|Publication number||US5935762 A|
|Application number||US 08/949,358|
|Publication date||Aug 10, 1999|
|Filing date||Oct 14, 1997|
|Priority date||Oct 14, 1997|
|Publication number||08949358, 949358, US 5935762 A, US 5935762A, US-A-5935762, US5935762 A, US5935762A|
|Inventors||Chang-Ming Dai, Jammy Chin-Ming Huang|
|Original Assignee||Industrial Technology Research Institute|
|Export Citation||BiBTeX, EndNote, RefMan|
|Patent Citations (17), Non-Patent Citations (2), Referenced by (99), Classifications (13), Legal Events (4)|
|External Links: USPTO, USPTO Assignment, Espacenet|
U.S. patent application by the same inventor C. M. Dai filed on Oct. 14, 1997, Ser. No. 08/949,350 entitled "Dual Damascene Process Using Single Photoresist Process"; filed on Oct. 14, 1997, Ser. No. 08/949,353 "Single-mask Dual Damascene Processes by Using Phase-shifting Mask"; filed on Oct. 14, 1997, Ser. No. 08/949,354 entitled "Self-Aligned Dual Damascene Patterning Using Developer Soluble ARC Interstitial Layer"; and filed on Oct. 14, 1997, Ser. No. 08/949,352 entitled "Opposed Two-Layered Photoresist Process for Dual Damascene Patterning", assigned to common assignee.
(1) Field of the Invention
The present invention relates to the manufacture of ultra large scale (ULSI) semiconductor chips in general, and in particular, to an integrated method of forming interconnect layers using a dual-layered top surface imaging (TSI) process as an improvement for dual damascene metal wiring technology.
(2) Description of the Related Art
The significance of the use of the presently disclosed dual layer photoresist process in the ULSI technology becomes more apparent when one considers the challenges associated with the forming of interconnections in the high performance chips of related art.
In order to affect more readily the migration of the very large scale integrated (VLSI) technology towards the ULSI technology for higher speed and performance of computers, the semiconductor industry has been providing in rapid succession new techniques and technologies for manufacturing very tightly packed semiconductor chips. As is well known by those versed in the art, closer proximity of devices in a tightly packed chip not only provides higher propagation speed of electrical signals by the sheer reduction in the traveled distance between the devices, but also by the reduced impedance encountered in the shortened medium through which the signals travel. On the other hand, tightly packed, ultra large scale integration can be achieved with only ultra small devices and interconnections.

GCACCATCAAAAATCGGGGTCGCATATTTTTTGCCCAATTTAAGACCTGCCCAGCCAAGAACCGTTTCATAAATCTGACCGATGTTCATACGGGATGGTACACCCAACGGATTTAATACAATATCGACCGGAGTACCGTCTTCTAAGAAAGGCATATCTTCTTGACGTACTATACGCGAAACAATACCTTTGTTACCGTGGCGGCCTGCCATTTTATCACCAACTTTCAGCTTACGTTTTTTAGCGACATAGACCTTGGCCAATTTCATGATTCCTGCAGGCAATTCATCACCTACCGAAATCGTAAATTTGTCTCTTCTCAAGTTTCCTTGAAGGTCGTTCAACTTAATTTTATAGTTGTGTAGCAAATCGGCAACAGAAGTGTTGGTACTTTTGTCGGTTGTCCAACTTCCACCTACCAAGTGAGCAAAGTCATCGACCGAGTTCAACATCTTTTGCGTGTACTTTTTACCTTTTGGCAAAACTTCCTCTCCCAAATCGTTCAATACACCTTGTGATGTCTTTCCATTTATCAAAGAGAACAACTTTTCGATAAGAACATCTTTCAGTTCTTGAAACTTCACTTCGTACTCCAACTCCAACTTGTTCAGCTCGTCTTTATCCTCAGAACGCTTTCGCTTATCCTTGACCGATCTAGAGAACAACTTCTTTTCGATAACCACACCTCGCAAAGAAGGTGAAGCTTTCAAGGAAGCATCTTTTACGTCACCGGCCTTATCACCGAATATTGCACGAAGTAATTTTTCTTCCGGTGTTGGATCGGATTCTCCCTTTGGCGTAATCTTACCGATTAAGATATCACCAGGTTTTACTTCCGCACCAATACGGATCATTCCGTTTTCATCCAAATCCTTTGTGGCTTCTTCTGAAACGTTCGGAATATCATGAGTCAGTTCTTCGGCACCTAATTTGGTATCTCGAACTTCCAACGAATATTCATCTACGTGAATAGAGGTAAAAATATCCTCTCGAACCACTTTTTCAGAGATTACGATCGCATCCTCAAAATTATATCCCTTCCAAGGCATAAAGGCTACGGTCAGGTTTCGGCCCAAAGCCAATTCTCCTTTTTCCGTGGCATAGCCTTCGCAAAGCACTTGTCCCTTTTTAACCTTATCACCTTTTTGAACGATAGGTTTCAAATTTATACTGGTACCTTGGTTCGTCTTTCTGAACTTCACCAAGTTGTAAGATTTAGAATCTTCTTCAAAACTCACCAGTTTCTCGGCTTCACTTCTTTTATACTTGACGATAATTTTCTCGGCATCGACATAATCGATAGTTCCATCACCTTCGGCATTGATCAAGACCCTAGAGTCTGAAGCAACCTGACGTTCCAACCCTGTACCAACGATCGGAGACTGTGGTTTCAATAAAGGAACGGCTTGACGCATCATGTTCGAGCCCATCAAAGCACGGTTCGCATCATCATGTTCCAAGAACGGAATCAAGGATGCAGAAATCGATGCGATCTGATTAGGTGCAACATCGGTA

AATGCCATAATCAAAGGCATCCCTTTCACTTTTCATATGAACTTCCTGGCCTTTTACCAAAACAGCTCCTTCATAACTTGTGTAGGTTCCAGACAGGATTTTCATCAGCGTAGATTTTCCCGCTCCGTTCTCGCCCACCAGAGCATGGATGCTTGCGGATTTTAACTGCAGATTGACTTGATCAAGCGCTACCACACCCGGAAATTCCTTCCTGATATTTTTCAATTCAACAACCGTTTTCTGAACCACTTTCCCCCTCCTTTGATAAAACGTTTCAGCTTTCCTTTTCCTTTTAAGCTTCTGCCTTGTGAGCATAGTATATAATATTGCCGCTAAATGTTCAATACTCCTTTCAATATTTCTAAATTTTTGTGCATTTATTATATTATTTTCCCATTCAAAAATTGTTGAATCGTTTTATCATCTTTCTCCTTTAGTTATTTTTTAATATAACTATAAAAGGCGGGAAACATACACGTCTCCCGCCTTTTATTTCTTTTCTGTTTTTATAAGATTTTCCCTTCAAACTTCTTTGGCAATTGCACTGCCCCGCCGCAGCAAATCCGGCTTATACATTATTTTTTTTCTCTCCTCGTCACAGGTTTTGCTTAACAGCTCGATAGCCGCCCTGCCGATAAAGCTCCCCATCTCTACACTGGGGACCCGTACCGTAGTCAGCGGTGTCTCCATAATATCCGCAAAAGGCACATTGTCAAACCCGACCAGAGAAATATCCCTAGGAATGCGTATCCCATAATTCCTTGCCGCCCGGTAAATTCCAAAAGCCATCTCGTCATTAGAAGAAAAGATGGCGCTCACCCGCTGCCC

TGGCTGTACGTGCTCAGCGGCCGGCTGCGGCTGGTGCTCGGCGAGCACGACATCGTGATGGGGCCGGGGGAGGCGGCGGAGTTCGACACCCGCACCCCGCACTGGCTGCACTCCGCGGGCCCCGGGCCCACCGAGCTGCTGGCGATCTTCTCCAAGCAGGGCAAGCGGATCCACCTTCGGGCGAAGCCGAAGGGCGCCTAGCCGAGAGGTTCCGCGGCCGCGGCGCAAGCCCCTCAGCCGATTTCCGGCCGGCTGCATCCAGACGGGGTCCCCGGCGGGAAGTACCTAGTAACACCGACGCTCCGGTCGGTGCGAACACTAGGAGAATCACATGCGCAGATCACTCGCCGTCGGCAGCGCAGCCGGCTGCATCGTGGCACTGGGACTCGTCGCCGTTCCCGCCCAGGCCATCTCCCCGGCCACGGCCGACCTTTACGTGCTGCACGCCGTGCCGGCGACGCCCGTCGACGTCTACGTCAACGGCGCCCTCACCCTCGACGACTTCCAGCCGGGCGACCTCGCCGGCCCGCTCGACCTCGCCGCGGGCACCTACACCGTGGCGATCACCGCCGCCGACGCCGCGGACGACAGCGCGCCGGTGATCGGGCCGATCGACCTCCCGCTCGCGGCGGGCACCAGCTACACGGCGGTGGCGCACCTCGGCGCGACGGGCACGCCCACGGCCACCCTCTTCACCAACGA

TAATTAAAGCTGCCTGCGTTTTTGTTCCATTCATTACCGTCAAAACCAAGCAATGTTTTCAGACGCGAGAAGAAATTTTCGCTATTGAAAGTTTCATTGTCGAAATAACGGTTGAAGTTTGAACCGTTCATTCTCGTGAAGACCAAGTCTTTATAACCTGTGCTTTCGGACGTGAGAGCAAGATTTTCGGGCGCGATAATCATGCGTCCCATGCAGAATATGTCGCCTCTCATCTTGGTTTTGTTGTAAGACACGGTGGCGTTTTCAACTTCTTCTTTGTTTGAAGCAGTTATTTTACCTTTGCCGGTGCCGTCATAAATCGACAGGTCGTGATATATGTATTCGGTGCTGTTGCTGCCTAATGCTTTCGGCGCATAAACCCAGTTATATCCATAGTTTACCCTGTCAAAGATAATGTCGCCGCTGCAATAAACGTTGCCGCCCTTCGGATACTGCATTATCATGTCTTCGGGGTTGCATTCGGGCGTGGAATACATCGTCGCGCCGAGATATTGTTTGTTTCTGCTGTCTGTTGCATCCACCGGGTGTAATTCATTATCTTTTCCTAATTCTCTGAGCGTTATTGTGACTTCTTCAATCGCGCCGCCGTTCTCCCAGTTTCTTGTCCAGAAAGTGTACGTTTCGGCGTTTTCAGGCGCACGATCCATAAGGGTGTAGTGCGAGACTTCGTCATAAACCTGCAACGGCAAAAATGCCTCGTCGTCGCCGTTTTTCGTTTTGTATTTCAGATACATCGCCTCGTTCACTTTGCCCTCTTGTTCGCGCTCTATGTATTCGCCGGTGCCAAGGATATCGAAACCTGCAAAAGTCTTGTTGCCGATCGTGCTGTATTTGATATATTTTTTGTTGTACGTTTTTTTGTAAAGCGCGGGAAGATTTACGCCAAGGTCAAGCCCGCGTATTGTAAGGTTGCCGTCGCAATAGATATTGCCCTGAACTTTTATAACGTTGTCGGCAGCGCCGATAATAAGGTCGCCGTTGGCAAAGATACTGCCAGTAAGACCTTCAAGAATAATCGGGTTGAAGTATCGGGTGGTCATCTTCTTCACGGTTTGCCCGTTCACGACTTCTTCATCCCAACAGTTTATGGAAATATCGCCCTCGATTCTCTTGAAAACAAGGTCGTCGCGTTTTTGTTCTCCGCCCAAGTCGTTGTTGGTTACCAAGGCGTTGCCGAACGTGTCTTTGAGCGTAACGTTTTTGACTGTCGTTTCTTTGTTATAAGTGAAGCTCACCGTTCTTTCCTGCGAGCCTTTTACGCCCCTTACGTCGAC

The interconnections in turn must be formed in a such a manner so as to minimize the increased resistance to signal propagation through the reduced cross-section of the wiring metal stripes. It is especially important to avoid mating contacts and favor solid connections where possible.
A semiconductor chip normally contains one or more metal wiring layers that are separated from each other by an insulating layer and are further separated by still another insulating layer from the devices that are formed near the surface of the semiconductor that forms the base of the chip. The wiring stripes are connected to each other and to the devices at the appropriate places by means of holes that are filled with metal through the insulating layers. In prior art, there are many different methods of forming metal lines and interconnections between them. The holes that connect the metal lines to each other through the insulating layer are called via holes, while the holes that reach the underlying devices through its insulating layer are called contact holes. Typically, the holes are etched into an insulating layer after the latter has been deposited on the semiconductor substrate on which the chips are fabricated. It is common practice to next blanket deposit metal on the insulating layer thereby filling the holes and then forming the metal lines by etching through a patterned photo resist formed on the metal layer. For the first metal layer, electrical contact is made with the underlying devices through contact holes, or windows, that allow the metal to descend through the dielectric insulator to the devices. For the second and subsequent wiring layers, the process is repeated and the contact between the metal layers is made through via holes that allow the metal to descend to the lower metal layer(s). It is also common practice to fill the holes separately with metal to form metal plugs first, planarize or smoothen them next with respect to the surface of the insulating layer and then deposit metal layer to make contact with the via plugs and then subtractively etch as before to form the required "personalized" wiring layer.